March 24, 2019
Health News

Red Meat and Higher Mortality

by Berkeley Wellness  

People who eat the most beef and other red meat have a 26 percent higher mortality rate than those who seldom eat it, according to a study in the journal BMJ, which followed more than half a million people for an average of 16 years. The increased risk was seen in all specific causes of death, including cancer and cardiovascular, respiratory, kidney, and liver diseases.

The researchers controlled for health and weight at baseline, along with demographic, lifestyle, and other dietary factors. Analysis of individual nutritional variables singled out the iron in red meat along with the nitrite/nitrate preservatives in processed meats as likely culprits; these compounds may cause damage in part by promoting oxidative stress and inflammation, the researchers suggested. In contrast, fish and unprocessed poultry were linked to reduced mortality rates.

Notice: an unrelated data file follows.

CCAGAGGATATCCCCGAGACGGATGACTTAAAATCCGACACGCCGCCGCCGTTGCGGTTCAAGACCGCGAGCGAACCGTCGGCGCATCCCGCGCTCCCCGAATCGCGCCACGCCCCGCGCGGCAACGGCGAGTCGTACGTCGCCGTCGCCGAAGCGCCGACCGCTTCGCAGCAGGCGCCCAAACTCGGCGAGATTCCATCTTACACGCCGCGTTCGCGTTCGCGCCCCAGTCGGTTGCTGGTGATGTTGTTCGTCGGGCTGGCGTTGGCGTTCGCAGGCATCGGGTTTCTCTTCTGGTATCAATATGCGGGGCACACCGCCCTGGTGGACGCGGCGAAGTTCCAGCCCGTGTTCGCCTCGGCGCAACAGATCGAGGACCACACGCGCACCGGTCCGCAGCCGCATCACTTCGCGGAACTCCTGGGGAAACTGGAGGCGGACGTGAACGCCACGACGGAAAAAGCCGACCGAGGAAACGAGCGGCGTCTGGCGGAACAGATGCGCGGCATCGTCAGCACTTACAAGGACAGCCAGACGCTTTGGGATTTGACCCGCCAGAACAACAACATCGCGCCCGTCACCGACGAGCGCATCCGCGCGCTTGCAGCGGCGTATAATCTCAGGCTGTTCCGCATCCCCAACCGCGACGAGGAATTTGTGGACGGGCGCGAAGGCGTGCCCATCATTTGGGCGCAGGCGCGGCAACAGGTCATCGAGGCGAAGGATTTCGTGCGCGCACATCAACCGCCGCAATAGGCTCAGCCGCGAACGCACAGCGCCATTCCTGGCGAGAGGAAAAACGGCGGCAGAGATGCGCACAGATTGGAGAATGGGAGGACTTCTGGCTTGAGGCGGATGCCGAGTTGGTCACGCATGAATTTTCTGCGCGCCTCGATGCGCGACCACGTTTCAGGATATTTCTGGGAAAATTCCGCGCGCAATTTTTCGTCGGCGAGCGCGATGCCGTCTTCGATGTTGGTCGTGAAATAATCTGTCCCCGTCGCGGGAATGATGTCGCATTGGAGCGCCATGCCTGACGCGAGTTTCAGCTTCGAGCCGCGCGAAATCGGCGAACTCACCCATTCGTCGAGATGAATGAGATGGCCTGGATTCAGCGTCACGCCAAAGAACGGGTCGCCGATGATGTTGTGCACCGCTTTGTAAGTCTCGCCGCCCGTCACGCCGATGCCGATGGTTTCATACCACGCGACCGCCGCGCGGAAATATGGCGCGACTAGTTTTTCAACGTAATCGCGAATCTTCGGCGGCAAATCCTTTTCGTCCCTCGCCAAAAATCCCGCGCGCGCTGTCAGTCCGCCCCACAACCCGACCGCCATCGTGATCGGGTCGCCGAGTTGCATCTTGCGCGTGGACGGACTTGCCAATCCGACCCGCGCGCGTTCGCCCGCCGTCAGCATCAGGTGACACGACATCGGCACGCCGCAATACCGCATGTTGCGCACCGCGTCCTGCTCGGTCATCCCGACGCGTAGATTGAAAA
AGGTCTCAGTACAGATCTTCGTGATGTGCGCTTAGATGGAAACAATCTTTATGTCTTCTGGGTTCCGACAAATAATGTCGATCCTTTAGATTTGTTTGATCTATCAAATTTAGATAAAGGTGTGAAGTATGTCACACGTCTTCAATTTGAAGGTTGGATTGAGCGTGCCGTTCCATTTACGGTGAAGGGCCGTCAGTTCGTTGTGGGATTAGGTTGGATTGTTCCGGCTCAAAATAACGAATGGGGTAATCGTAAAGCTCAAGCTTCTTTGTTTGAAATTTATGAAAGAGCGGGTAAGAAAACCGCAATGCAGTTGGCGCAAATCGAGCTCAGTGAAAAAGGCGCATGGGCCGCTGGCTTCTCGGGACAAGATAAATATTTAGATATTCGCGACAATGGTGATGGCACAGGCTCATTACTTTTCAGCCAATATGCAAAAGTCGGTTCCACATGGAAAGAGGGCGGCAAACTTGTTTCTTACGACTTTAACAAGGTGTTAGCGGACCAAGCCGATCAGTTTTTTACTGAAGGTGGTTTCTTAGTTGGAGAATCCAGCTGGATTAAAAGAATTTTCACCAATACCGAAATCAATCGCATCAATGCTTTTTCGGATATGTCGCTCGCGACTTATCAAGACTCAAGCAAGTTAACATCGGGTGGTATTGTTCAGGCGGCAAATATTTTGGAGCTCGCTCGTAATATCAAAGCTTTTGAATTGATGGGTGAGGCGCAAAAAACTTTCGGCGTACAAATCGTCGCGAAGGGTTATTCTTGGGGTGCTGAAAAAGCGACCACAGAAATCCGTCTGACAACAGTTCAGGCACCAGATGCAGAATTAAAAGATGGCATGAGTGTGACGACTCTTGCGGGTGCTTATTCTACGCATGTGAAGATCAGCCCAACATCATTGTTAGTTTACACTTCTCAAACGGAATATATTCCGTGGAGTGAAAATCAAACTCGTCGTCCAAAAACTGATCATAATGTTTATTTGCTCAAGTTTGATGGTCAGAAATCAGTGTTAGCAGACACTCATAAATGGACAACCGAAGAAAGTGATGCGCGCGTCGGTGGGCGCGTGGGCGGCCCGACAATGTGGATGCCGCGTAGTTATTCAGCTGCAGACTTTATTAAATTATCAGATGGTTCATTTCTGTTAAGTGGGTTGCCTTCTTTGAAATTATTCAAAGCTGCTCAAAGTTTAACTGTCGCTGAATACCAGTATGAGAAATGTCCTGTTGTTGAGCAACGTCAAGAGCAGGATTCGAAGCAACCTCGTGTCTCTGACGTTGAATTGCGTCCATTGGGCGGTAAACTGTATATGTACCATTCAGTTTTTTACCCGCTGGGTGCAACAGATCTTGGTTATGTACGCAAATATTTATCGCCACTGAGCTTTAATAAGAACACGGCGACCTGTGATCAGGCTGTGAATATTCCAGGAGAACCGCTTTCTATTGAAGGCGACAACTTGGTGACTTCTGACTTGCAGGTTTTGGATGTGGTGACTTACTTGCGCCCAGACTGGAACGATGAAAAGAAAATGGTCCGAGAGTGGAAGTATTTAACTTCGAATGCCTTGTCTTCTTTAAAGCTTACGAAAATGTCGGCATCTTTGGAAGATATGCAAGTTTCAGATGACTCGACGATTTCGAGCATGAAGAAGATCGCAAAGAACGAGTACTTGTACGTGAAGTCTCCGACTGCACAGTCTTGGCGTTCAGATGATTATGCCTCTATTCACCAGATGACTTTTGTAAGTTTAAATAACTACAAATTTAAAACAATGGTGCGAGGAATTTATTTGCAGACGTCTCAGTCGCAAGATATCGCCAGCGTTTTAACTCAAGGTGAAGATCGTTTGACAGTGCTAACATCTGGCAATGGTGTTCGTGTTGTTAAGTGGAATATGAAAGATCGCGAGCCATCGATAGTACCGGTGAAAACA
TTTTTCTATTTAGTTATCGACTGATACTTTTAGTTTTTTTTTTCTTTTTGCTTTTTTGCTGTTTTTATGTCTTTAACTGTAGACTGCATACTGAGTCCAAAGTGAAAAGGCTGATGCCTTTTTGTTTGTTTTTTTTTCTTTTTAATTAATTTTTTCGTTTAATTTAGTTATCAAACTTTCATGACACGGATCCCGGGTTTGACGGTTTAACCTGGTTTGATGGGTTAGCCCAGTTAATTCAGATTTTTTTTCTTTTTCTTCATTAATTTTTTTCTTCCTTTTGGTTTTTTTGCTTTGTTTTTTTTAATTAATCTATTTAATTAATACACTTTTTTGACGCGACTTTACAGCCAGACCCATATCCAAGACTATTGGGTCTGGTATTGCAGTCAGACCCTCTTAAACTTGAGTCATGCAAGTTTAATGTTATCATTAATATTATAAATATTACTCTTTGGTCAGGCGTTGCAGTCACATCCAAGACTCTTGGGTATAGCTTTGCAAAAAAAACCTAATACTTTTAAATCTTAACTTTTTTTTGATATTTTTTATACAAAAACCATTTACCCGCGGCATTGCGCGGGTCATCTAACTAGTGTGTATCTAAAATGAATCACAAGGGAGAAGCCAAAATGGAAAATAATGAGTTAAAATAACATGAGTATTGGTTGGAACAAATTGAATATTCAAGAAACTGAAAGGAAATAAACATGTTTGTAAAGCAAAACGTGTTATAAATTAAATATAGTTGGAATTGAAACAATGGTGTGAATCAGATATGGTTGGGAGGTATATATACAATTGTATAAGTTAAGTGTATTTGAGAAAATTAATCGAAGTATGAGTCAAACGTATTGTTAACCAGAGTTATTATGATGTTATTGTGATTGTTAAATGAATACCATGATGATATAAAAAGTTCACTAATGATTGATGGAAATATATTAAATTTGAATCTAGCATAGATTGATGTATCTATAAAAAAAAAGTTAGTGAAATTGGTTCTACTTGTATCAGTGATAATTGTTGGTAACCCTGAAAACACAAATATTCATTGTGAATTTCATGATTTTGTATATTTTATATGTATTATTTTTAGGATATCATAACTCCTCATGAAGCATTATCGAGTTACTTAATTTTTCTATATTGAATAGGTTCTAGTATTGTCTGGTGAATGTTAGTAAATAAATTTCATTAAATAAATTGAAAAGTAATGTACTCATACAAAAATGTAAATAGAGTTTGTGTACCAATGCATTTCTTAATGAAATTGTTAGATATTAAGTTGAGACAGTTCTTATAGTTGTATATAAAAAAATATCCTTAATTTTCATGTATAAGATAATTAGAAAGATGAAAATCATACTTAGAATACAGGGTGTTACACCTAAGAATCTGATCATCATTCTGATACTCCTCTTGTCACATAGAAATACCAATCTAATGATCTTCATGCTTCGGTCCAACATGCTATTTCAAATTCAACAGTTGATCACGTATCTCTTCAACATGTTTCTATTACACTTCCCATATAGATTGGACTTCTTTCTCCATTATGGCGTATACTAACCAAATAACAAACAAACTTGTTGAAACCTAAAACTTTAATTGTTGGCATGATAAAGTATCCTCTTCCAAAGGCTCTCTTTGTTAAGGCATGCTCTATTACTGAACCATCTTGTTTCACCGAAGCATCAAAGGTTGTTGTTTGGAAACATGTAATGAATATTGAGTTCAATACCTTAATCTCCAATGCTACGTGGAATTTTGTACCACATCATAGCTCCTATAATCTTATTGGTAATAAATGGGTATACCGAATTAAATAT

This was an observational study and thus could find only associations, and it used just a one-time dietary questionnaire (about usual food intake during the prior year),but its findings are in line with those of most other research on meat.

Also see More Reason to Avoid Processed Meat.